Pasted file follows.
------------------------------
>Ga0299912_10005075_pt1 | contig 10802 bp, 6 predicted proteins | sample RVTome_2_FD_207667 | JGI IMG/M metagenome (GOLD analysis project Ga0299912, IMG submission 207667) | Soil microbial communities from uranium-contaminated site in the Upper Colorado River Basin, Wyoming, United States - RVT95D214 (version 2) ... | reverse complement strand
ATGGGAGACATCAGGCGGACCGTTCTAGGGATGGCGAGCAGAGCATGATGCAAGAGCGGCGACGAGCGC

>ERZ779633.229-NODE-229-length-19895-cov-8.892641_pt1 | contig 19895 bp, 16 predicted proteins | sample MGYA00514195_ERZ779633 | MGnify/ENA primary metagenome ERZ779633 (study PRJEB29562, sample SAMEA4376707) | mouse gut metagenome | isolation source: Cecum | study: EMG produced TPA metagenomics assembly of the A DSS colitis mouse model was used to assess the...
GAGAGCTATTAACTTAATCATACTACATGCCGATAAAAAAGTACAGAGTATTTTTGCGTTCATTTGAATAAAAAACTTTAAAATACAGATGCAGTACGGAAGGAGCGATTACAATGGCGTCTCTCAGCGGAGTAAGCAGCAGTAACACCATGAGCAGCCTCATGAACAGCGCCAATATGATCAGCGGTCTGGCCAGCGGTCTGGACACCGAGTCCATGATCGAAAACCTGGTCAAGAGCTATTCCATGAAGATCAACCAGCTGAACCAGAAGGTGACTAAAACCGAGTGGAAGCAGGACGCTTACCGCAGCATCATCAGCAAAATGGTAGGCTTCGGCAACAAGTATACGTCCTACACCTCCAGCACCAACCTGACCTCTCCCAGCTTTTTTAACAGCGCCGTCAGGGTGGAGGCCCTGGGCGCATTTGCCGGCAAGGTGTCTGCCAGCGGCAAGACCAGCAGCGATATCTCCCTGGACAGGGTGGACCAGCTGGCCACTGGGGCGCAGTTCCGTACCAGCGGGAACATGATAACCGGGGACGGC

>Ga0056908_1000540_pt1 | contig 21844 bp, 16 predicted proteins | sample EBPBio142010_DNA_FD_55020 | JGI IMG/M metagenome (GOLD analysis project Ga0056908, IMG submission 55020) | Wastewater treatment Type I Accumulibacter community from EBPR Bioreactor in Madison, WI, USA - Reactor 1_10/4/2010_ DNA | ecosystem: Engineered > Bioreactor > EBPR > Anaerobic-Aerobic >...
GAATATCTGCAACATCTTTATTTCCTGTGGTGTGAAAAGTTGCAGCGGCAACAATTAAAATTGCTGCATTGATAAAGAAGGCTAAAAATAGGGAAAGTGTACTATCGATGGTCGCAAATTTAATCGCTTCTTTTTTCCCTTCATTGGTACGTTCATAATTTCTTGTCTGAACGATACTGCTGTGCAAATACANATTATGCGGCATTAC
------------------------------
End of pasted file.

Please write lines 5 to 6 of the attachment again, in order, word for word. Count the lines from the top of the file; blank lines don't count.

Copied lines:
>Ga0056908_1000540_pt1 | contig 21844 bp, 16 predicted proteins | sample EBPBio142010_DNA_FD_55020 | JGI IMG/M metagenome (GOLD analysis project Ga0056908, IMG submission 55020) | Wastewater treatment Type I Accumulibacter community from EBPR Bioreactor in Madison, WI, USA - Reactor 1_10/4/2010_ DNA | ecosystem: Engineered > Bioreactor > EBPR > Anaerobic-Aerobic >...
GAATATCTGCAACATCTTTATTTCCTGTGGTGTGAAAAGTTGCAGCGGCAACAATTAAAATTGCTGCATTGATAAAGAAGGCTAAAAATAGGGAAAGTGTACTATCGATGGTCGCAAATTTAATCGCTTCTTTTTTCCCTTCATTGGTACGTTCATAATTTCTTGTCTGAACGATACTGCTGTGCAAATACANATTATGCGGCATTAC